in Vol. 9 - March Issue - Year 2008
Mass Finishing - Media
The term ‘media’ as used in mass finishing / vibratory finishing refers to the aggregate which carries out the work required on the component.
The media carries out a number of important functions apart from actually working on the parts. These functions are as follows: -
1. It holds parts in suspension in the mass.
2. It keeps parts separate thus avoiding damage.
3. It acts as a carrier for the compound.
4. It carries out the required work i.e. grinding, deburring, cleaning, polishing.
5. It transmits the machine energy in terms of vibration or centrifugal force to the parts.
In order to choose the right media the most important things to consider are the following: -
1. Composition and type
4. Density and weight
Composition and Type
In the early days of barrel and vibratory finishing natural media were used and were primarily of granite, limestone and aluminium oxide from the foundry industry. The main problem with each of these materials was that they were of a random shape and size range and this often resulted in the media getting lodged in holes and recesses. This invariably led to a widespread use of masking devices on many components.
These products are not now used having given way to performed media which is manufactured in a comprehensive range of shapes and sizes. The two principal types of media now in use are ceramic and low-density plastic bonded materials.
Non abrasive media for polishing are also available for high finishing operations. These include steel balls, pins and shapes, ceramic balls and porcelain pins.
Performed Ceramic Media
This forms the greatest part of the media used in finishing operations. It is produced by firing in kilns such as those used in the pottery industry. They are manufactured from ceramic clays which are mixed with solid abrasives.
Variations in the firing process and in the type and size of abrasive determine the hardness and the cutting rate of this type of media.
Ceramic media is produced in a range of shapes and sizes and for each shape you will find a number of grades extending from rapid cutting to fine finishing applications. The most common shapes are triangles and angle cut triangles, straight cut and angle cut cylinders, elipse, star shapes, tetrahedrons and balls.
Ceramic media is normally used on the harder metals such as steel, iron, bronzes etc though they can, and often are, used on softer metals.
Plastic Bonded Media
These media have considerably increased the scope of finishing, particularly on non-ferrous materials. They can be used in either vibratory or centrifugal force machines.
For this type of media polyester/styrene resins and used as a base and are mixed with abrasives eg silica, silicon carbides, aluminium oxides or quartz.
Because of the comparatively low density of this material approximately (0.9 kg/ltr) and hence its light weight it gives a finer finish on aluminium, zinc based and other light metal components, though it can also be very effective in the fine surface finishing of other metals. The low density of the media can also be an economical factor in filling a machine.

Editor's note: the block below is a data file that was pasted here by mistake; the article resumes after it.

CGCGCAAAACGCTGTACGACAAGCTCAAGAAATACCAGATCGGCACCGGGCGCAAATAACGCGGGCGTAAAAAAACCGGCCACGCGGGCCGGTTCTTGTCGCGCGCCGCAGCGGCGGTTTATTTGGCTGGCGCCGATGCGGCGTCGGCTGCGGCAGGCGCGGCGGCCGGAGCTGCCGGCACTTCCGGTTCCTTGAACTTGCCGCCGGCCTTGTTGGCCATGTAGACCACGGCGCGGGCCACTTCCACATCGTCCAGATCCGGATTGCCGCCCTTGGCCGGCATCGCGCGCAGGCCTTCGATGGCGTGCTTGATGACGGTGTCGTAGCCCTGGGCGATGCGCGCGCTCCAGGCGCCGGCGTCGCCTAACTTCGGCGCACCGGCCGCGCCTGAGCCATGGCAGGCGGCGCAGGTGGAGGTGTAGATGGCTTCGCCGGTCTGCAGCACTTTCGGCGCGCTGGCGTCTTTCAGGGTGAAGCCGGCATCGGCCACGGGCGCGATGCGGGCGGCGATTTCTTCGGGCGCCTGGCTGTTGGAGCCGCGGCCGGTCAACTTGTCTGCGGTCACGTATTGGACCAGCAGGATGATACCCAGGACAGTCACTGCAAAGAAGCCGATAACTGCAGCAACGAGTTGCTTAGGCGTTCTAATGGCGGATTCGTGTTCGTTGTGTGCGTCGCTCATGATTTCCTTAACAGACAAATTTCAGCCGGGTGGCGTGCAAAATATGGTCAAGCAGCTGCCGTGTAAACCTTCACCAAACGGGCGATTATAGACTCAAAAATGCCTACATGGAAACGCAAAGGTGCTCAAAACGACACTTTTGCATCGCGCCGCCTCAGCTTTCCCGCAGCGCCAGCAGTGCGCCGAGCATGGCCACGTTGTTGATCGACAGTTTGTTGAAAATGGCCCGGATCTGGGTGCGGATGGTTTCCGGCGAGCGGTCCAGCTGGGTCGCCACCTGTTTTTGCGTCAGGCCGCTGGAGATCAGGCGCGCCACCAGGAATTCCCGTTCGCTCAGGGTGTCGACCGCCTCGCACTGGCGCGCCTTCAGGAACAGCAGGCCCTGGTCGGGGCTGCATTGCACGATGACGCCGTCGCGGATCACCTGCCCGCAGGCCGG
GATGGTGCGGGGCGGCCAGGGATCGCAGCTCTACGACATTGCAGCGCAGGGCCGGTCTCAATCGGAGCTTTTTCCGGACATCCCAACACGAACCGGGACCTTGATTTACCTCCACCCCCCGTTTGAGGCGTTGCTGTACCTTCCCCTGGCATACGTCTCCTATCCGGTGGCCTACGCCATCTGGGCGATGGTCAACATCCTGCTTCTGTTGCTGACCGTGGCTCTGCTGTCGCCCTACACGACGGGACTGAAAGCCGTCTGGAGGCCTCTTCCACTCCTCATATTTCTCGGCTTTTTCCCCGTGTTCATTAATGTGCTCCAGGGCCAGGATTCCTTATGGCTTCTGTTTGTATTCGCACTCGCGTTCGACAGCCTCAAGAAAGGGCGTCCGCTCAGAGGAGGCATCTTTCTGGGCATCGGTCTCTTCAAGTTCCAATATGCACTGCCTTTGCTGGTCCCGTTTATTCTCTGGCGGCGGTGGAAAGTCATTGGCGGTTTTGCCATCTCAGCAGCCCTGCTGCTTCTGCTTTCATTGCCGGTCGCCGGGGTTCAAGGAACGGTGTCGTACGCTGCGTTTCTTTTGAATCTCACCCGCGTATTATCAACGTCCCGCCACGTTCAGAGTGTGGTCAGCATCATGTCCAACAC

The media is moulded rather than extruded as are the ceramic materials are therefore a new range of shapes are available e.g. cones, pyramids, tetrahedrons, rhomboids in addition to the more orthodox triangles. These media are useful in situations where lodging is a problem and for components with a large variety of holes of various shapes and size.
For the burnishing or polishing of components it has been necessary to find other media. These are usually of steel or stainless steel which are themselves highly polished. These media are supplied as balls or ball cones but other shapes such as steel pins and angle cut crop wire are also available.
For lower density work media have been produced in porcelain and these can be effectively used in either centrifugal force or vibratory machines.
Guidelines of the selection of media for a specific application
When considering which media to use there are a number of points to be considered.
The size and shape of media
When considering a media for a specific component there are a number of factors to be considered. These are: -
1. The amount of work to be done. e.g are you looking for a heavy deburring or cutdown or do you want a fine finish. A general rule for this is ‘the larger the chip – the faster the cutting action. – the poorer the finish’. Conversely ‘ the smaller the chip size – the slower the cutting action – the better the finish’.
2. Where the work is to be done? – will the media reach the area to be finished?
3. What standard of finish is to be achieved? What surface finish?
4. Lodging – is there a risk of media sticking in holes or recesses?
The size should also be considered for ease of separation of the parts from the media if screening is used.
Other points to note when selecting media:
1. Try to keep the number of chips and types stocked to a minimum.
2. A media size mixture can sometimes give a better surface finish than a single size.
3. If lodging is a problem media should be regularly re-graded. This can be dome in the machine by using a special media grading screen.
4. Low-density media produces better surface finishes in vibratory or centrifugal machines but there are exceptions. eg Keramo® process.
by Paul Rawlinson, Contributing Editor MFN and General Manager Rösler UK
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